The analytics era seems to finally have arrived in marketing. 

The question is, “Are marketers actually ready?”

For example, three-quarters of brands say they are spending more on marketing technology this year, with 24% claiming to be spending significantly more, according to a recent Forrester report.

It looks like marketers are finally taking this seriously.

At the same time, just 10% of brands in that report say they have a clear picture of who their customers actually are. Not just the data, but who they are as people, and how that affects their consumption habits.

Something’s not right here. I suspect we know why.

We’ve heard more than a few stories like this. A major marketer is fixated on using advertising to drive acquisitions and wants to better manage its return on investment. So, it turns to one of the many technology partners in the market for help in building a multi-touch attribution (MTA) models.

The marketer is excited about the promise of better analytics, so they invest a significant amount of time and money along the way. Then they start getting insights back, and realize they have loads of questions they can’t answer, such as:

“Are these numbers good or bad?” 

“What is success?” 

“What should we do with this information?”

“How do we take this insights and move our budget to places that will drive more acquisitions?” 

Faced with all these fundamental questions, instead of taking the bold action they dreamed about, the marketer freezes. Eventually the company abandons the MTA tool with little to show for their investment.

Like I said, we’ve seen and heard lots of stories like this. We can help make sure this doesn’t happen to you.

Making effective marketing decisions is complicated. 

There are many considerations to determine which strategies are working and which ones aren’t, but that’s only the first piece of the puzzle. Once you figure this out, the next question is always “Why?” and then “What can we do about it?” 

That’s why so many marketers are investing in advanced analytics tools like Multi Touch Attribution and Market Mix Modelling. These kinds of products theoretically answer those questions, helping you guide effective decision making and uncover optimization opportunities. 

Currently, marketers spend 5% to 7% of their overall budgets on data analytics. According to the CMO Survey, that number is expected to jump to 11.3% in the next three years.

Which is great, but only if these brands get a return on their analytics investment.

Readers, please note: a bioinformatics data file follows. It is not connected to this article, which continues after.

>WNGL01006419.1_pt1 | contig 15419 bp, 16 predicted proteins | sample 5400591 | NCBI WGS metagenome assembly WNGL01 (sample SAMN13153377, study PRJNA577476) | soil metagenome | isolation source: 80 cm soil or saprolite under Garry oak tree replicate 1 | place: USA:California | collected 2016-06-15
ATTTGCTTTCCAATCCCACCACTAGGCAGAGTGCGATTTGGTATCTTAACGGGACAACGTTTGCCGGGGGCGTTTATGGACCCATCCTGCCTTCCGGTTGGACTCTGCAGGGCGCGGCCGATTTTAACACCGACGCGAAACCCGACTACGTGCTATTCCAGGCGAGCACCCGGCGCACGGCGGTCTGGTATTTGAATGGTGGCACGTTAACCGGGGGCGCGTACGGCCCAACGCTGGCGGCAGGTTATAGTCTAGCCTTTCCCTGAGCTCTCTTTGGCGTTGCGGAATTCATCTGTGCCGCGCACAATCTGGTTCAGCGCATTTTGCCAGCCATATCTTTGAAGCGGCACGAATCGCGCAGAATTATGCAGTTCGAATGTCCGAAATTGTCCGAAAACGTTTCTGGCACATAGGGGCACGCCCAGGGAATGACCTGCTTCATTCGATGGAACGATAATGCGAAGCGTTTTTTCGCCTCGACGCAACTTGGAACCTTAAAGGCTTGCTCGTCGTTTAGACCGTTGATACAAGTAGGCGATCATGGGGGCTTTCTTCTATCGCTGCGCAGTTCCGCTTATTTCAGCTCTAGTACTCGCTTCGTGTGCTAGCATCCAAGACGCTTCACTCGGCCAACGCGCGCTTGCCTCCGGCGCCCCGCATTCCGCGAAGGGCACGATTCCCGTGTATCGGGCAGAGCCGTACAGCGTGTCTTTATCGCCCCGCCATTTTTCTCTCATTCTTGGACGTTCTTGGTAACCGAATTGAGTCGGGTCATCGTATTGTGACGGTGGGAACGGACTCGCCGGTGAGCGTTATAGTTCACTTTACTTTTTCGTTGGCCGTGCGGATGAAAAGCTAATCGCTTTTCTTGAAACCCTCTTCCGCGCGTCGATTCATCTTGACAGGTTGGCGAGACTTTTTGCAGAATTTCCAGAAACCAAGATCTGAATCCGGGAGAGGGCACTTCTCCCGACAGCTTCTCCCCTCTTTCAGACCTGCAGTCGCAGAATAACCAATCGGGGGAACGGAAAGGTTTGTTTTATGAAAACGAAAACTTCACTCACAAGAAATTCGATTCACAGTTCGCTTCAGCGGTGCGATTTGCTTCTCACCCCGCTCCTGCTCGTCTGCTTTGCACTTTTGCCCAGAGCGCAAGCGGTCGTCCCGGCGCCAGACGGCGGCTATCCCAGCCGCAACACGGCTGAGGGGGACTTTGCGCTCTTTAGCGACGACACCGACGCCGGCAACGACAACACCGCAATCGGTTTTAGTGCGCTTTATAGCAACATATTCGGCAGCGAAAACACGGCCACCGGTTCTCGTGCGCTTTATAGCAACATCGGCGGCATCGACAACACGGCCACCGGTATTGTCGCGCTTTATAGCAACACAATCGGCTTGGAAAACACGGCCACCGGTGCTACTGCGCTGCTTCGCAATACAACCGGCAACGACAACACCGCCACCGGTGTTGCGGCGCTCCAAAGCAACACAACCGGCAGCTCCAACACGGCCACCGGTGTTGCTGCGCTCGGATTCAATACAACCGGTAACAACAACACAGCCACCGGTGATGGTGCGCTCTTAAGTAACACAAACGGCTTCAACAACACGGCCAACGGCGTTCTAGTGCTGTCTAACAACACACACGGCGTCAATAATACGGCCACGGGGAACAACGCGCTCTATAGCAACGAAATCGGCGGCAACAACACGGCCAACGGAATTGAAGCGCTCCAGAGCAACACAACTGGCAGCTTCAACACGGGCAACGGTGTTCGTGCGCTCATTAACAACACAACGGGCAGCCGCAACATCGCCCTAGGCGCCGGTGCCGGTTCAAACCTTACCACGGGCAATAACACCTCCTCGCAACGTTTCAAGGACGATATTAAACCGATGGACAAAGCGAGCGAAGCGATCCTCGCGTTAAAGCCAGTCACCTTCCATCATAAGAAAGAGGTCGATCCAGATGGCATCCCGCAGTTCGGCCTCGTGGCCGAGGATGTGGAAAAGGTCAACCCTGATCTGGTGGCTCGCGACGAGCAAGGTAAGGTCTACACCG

This is easier said than done. I’ve seen many organizations adopt advanced analytics approaches but fail to use the insight gained in an effective way. 

In almost every case, these brands want to improve ROMI (return on marketing investment). Yet as they proceed with their analysis, they often realize that different pockets of the organization have very different definitions of ROMI.

If everybody has a different measuring stick for success, as a marketer you will not be able to make many informed decisions. You probably suffer a perpetual state of indecision.

The good news is, we’ve seen this play out before, and we can help you through it. Here are five ways you can avoid letting your analytics investment languish – and turn your insights into powerful, profitable action for your organization.

Determine clear KPIs for the business and have the entire company agree upon them. This can be done by having open honest conversations about what the drivers of your business are. 

Hold everyone accountable to those KPIs. If there is no accountability, people will not take action upon results, leading to a lot of wasted resources. The Harvard Business Review has outlined five ways to hold people accountable: 

Clear expectations

Clear capability

Clear measurement

Clear feedback 

Clear consequences 

Train teams to accurately interpret the results. It’s crucial that your people must understand what the outputs are telling them in order to implement effective actions to drive business growth. For example, ROI is a simple metric that many marketers understand, but what they may not know is what is considered good/bad for an ROI.